Royals don't do politics.
Or at least, they're not meant to.
And it would be wrong to say that Prince Harry chose to criticise government policy on defence today.
But it was unusual to hear him reference defence cuts on an official engagement.
Harry was presenting Wings to the latest set of graduates at the army base in Hampshire where he himself did his advanced helicopter training.
After talking to the graduates and their families about his experience of flying Apache helicopters, the prince said: "You're now going to end up flying some of the best aircraft that we have to offer. In certain areas budgets are being shrunk."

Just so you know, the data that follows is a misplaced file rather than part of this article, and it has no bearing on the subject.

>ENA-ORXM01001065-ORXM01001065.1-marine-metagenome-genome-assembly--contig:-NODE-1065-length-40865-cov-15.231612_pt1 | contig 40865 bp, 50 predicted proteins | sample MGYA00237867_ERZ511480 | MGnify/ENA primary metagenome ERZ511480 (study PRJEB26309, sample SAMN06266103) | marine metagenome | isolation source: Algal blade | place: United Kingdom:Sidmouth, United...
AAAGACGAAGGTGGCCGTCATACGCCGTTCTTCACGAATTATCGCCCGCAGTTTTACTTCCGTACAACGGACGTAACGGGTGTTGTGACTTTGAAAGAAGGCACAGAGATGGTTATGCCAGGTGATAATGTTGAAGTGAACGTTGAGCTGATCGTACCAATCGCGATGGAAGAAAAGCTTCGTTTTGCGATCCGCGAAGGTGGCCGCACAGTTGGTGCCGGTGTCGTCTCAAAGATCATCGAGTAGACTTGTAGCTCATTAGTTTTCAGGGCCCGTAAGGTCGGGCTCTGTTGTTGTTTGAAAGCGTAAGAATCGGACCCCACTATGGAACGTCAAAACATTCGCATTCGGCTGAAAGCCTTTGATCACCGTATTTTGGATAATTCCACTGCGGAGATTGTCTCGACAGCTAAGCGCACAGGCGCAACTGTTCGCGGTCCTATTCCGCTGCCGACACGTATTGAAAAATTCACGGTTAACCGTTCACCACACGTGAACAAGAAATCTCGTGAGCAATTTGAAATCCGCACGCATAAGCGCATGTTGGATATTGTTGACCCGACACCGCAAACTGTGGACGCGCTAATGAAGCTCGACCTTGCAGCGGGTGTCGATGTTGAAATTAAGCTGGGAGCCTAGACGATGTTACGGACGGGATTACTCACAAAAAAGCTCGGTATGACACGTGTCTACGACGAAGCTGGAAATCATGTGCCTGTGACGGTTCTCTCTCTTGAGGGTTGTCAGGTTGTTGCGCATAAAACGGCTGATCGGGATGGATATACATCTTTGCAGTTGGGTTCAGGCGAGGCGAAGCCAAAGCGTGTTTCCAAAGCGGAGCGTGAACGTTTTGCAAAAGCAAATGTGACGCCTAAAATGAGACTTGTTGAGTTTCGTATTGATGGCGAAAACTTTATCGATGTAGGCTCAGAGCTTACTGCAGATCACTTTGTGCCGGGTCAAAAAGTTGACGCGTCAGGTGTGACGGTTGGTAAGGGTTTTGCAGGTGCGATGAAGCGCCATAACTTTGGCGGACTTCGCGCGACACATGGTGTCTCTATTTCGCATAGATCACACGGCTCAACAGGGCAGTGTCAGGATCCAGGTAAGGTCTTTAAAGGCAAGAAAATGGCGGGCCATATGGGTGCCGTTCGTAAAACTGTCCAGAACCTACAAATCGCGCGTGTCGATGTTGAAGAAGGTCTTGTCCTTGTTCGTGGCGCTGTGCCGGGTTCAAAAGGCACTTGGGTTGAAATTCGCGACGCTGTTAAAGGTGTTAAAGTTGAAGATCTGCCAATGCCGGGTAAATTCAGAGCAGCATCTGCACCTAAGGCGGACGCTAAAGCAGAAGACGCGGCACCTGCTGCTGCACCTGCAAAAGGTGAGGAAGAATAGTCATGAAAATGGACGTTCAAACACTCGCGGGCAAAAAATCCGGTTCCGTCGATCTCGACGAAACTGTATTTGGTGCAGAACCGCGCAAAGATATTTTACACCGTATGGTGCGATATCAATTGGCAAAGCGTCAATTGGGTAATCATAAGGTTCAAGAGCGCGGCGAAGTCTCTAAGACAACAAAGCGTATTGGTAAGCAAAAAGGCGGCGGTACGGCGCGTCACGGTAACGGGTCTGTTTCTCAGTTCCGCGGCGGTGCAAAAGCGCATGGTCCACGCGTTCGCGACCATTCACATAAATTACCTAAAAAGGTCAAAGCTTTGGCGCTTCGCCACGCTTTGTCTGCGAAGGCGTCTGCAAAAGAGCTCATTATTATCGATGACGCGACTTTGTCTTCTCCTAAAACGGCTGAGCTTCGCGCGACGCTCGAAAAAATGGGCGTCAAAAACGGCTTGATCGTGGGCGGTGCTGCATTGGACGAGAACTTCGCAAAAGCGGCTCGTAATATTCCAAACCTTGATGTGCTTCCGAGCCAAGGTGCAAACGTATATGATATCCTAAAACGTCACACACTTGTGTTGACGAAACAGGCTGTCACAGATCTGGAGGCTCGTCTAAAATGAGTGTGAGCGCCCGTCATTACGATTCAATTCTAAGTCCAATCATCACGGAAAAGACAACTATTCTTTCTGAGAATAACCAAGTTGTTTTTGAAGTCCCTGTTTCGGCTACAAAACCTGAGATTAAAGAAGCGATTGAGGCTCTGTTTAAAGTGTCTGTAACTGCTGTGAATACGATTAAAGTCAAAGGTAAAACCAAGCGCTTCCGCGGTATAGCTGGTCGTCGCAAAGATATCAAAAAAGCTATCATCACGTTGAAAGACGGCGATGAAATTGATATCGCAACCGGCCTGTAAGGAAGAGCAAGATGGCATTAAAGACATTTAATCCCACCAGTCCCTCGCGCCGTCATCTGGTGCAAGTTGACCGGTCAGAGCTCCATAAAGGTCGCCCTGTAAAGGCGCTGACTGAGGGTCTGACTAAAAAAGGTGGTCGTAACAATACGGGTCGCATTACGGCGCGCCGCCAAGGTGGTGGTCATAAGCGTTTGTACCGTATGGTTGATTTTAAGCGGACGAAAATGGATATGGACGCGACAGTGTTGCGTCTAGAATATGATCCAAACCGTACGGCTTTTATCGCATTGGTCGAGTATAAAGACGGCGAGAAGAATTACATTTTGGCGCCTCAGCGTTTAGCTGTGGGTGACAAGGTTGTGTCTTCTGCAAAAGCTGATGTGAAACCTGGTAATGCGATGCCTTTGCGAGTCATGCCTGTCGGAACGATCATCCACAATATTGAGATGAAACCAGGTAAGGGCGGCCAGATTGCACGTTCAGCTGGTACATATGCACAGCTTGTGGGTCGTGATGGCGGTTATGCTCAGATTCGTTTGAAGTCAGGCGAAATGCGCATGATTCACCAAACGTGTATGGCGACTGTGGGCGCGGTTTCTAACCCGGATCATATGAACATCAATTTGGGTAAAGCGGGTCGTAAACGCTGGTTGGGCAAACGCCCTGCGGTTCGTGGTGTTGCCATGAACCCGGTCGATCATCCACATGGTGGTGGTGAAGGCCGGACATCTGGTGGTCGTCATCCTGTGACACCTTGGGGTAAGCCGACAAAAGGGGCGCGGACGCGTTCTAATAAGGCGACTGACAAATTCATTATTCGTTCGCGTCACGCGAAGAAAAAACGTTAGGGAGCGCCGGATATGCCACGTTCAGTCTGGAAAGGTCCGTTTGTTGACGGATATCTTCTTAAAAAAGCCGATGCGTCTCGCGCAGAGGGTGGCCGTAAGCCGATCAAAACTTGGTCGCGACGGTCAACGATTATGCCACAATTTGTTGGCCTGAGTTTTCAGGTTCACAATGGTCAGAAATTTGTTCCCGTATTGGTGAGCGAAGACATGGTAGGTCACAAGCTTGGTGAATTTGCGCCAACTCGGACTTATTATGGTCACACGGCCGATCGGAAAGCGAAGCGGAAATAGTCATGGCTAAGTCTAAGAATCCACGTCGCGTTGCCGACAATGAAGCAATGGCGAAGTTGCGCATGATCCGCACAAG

That's not an outright criticism but it was a deliberate statement.
It was interpreted here as a message of support for his former colleagues as the government looks to make further savings in defence.
This was the last Wings Parade at the Middle Wallop air base where Harry received his own Wings from his father, the Prince of Wales, in 2010.
Part of the training is being moved from Middle Wallop to RAF Shawbury in Shropshire.
The British military currently has flying units in all three services: the RAF, the Fleet Air Arm and the Army Air Corps.
But there are some deeply held concerns within the Army Air Corps that it could be facing a possible merger with the RAF.